This article reports on a study of the effect of matrilineality on a community’s social fabric in the Morogoro region of Tanzania. We used water information-sharing networks as a proxy for social interaction, with water accessibility, functionality, and quality being highly problematic in the area under study. This is a situation that particularly affects women, who are generally responsible for household water provision yet are excluded from water management institutions. Drawing on network and survey data and focus group discussions, the differences in inter-gender interaction, inclusiveness, and women’s status were explored by comparing a matrilineal and mixed patri-matrilineal community. We found less gender homophily and exclusion of women divorcees in water-related information networks in the matrilineal community. In both villages, chairmen received and shared most water information while women acted as informal information hubs. While there was no clear difference in women’s participation in local water decision-making bodies between the two communities, intrahousehold decision-making data showed that women in the matrilineal community made more decisions on their own regarding water investment.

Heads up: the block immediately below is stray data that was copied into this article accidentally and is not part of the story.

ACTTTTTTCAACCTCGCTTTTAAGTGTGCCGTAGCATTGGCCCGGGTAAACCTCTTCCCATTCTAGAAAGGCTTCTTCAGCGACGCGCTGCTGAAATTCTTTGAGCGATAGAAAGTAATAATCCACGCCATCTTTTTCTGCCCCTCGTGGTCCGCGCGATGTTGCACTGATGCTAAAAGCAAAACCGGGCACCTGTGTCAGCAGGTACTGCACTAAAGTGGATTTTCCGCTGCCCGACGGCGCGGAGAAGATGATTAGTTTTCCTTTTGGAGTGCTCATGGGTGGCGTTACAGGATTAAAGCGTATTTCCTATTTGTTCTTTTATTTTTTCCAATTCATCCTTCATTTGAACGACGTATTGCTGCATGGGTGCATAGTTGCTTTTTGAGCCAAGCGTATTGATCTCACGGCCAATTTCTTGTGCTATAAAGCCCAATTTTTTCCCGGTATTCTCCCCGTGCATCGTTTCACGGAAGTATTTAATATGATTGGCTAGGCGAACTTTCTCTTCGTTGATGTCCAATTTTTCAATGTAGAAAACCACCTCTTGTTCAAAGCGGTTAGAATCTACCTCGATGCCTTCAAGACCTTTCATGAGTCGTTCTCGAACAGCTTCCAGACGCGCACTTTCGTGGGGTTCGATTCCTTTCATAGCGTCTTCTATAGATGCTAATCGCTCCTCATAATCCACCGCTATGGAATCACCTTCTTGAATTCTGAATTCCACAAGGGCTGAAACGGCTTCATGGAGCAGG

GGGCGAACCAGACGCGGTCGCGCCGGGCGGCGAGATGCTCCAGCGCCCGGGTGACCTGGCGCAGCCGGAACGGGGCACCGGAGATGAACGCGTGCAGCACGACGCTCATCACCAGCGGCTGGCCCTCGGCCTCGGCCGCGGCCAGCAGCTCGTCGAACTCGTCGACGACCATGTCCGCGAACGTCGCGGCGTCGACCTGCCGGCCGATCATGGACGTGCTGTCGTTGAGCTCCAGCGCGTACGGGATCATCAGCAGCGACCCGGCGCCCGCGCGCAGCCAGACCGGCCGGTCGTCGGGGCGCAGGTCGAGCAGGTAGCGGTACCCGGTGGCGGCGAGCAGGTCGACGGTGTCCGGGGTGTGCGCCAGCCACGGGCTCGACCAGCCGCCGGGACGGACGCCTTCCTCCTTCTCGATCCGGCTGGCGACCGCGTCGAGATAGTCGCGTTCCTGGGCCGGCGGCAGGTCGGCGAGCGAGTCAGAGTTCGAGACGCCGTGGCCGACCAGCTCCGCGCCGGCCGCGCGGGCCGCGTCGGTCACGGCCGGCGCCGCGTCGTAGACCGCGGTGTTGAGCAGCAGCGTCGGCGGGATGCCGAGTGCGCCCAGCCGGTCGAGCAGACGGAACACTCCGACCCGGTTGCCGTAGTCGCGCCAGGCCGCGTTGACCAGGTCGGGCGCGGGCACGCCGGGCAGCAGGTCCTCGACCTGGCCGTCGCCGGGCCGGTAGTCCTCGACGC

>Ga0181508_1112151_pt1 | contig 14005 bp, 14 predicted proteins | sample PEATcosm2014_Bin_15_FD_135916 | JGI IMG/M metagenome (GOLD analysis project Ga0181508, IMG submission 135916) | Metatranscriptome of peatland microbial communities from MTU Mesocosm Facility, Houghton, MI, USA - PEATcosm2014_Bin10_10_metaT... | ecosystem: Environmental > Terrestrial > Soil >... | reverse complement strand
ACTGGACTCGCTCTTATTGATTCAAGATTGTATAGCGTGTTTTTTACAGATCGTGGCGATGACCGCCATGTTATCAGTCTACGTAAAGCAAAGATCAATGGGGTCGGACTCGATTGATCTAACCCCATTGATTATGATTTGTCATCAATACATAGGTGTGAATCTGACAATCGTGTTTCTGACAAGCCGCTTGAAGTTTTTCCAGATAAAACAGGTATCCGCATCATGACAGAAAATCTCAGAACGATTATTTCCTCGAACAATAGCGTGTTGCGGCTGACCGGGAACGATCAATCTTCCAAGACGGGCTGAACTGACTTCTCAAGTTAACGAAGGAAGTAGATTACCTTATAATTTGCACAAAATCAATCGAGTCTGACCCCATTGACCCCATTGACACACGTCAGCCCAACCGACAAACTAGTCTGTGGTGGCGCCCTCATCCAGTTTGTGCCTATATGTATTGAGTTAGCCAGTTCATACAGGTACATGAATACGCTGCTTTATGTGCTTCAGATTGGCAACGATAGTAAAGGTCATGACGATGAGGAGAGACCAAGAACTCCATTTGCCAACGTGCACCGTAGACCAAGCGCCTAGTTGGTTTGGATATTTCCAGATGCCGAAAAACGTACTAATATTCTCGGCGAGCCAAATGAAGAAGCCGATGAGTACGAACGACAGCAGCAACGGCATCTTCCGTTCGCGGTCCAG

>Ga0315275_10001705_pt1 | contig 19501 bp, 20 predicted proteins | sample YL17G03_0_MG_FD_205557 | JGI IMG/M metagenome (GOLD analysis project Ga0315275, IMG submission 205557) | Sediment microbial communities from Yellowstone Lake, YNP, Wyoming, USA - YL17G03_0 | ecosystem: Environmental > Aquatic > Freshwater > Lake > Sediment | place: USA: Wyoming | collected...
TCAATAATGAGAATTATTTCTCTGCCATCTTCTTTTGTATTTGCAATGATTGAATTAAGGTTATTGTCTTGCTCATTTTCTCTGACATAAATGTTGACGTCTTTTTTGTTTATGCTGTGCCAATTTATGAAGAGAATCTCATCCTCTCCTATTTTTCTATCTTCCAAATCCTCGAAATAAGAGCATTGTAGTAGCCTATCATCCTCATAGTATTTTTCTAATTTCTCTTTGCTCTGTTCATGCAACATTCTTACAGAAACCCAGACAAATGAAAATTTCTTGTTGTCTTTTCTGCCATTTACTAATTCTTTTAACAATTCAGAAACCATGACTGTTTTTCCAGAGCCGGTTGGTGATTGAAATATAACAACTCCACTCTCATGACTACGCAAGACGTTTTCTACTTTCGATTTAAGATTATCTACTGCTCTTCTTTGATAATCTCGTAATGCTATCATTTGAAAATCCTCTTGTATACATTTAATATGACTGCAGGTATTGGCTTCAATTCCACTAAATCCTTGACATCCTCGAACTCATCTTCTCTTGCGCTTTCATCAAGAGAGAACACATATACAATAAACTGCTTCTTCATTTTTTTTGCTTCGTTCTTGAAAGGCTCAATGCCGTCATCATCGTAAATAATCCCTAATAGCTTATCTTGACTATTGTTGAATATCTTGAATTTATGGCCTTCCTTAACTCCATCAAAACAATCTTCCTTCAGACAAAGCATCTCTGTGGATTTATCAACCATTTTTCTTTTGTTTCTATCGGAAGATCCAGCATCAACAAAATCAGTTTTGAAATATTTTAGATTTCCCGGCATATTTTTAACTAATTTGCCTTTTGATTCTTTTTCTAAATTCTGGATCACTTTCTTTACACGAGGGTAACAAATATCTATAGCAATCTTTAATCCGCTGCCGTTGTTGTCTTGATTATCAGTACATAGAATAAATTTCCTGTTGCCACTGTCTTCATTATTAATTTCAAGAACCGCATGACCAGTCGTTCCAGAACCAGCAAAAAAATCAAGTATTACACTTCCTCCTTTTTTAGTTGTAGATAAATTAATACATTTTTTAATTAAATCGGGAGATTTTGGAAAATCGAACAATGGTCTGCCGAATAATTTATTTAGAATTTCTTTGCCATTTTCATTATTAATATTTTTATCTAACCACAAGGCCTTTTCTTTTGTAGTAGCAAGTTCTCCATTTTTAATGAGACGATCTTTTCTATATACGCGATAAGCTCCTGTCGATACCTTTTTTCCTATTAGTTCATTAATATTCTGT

Aernout, Ruth; Dewachter, Sara; and Holvoet, Nathalie
"Matrilineality, Water Knowledge and Networks, and the Position of Women in Rural Tanzania,"
Journal of International Women's Studies: Vol. 26:
1, Article 8.
Available at: https://vc.bridgew.edu/jiws/vol26/iss1/8